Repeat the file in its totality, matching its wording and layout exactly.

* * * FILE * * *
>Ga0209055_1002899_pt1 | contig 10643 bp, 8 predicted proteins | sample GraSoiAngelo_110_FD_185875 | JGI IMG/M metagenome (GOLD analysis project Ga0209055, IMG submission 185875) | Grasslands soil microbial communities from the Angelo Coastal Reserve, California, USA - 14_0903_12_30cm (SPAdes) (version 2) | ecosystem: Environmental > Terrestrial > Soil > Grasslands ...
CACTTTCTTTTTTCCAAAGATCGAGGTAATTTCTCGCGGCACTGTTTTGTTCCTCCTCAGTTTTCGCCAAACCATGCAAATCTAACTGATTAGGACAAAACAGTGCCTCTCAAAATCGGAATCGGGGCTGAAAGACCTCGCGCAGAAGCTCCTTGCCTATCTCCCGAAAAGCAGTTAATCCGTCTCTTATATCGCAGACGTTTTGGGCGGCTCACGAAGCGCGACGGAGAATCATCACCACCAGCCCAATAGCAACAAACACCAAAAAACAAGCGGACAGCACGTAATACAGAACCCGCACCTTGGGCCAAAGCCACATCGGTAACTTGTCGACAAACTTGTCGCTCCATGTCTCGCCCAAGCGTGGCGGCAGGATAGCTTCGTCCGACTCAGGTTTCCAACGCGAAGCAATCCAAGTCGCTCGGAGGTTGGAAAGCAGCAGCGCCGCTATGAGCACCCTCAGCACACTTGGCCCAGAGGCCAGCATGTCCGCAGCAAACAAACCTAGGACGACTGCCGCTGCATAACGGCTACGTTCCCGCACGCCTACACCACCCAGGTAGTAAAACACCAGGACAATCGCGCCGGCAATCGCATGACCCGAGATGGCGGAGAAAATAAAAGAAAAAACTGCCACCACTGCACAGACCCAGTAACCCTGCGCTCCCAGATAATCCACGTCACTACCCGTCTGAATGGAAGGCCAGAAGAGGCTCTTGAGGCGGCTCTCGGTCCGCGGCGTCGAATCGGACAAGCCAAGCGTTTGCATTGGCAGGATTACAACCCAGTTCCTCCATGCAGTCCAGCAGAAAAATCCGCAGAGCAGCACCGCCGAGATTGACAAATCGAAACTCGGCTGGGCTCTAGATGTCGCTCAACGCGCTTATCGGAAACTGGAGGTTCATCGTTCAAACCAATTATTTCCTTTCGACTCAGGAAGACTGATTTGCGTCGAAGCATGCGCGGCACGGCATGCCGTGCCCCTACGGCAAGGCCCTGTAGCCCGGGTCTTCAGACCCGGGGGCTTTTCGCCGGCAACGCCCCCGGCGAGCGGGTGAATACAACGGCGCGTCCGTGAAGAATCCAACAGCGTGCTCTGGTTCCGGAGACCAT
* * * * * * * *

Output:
>Ga0209055_1002899_pt1 | contig 10643 bp, 8 predicted proteins | sample GraSoiAngelo_110_FD_185875 | JGI IMG/M metagenome (GOLD analysis project Ga0209055, IMG submission 185875) | Grasslands soil microbial communities from the Angelo Coastal Reserve, California, USA - 14_0903_12_30cm (SPAdes) (version 2) | ecosystem: Environmental > Terrestrial > Soil > Grasslands ...
CACTTTCTTTTTTCCAAAGATCGAGGTAATTTCTCGCGGCACTGTTTTGTTCCTCCTCAGTTTTCGCCAAACCATGCAAATCTAACTGATTAGGACAAAACAGTGCCTCTCAAAATCGGAATCGGGGCTGAAAGACCTCGCGCAGAAGCTCCTTGCCTATCTCCCGAAAAGCAGTTAATCCGTCTCTTATATCGCAGACGTTTTGGGCGGCTCACGAAGCGCGACGGAGAATCATCACCACCAGCCCAATAGCAACAAACACCAAAAAACAAGCGGACAGCACGTAATACAGAACCCGCACCTTGGGCCAAAGCCACATCGGTAACTTGTCGACAAACTTGTCGCTCCATGTCTCGCCCAAGCGTGGCGGCAGGATAGCTTCGTCCGACTCAGGTTTCCAACGCGAAGCAATCCAAGTCGCTCGGAGGTTGGAAAGCAGCAGCGCCGCTATGAGCACCCTCAGCACACTTGGCCCAGAGGCCAGCATGTCCGCAGCAAACAAACCTAGGACGACTGCCGCTGCATAACGGCTACGTTCCCGCACGCCTACACCACCCAGGTAGTAAAACACCAGGACAATCGCGCCGGCAATCGCATGACCCGAGATGGCGGAGAAAATAAAAGAAAAAACTGCCACCACTGCACAGACCCAGTAACCCTGCGCTCCCAGATAATCCACGTCACTACCCGTCTGAATGGAAGGCCAGAAGAGGCTCTTGAGGCGGCTCTCGGTCCGCGGCGTCGAATCGGACAAGCCAAGCGTTTGCATTGGCAGGATTACAACCCAGTTCCTCCATGCAGTCCAGCAGAAAAATCCGCAGAGCAGCACCGCCGAGATTGACAAATCGAAACTCGGCTGGGCTCTAGATGTCGCTCAACGCGCTTATCGGAAACTGGAGGTTCATCGTTCAAACCAATTATTTCCTTTCGACTCAGGAAGACTGATTTGCGTCGAAGCATGCGCGGCACGGCATGCCGTGCCCCTACGGCAAGGCCCTGTAGCCCGGGTCTTCAGACCCGGGGGCTTTTCGCCGGCAACGCCCCCGGCGAGCGGGTGAATACAACGGCGCGTCCGTGAAGAATCCAACAGCGTGCTCTGGTTCCGGAGACCAT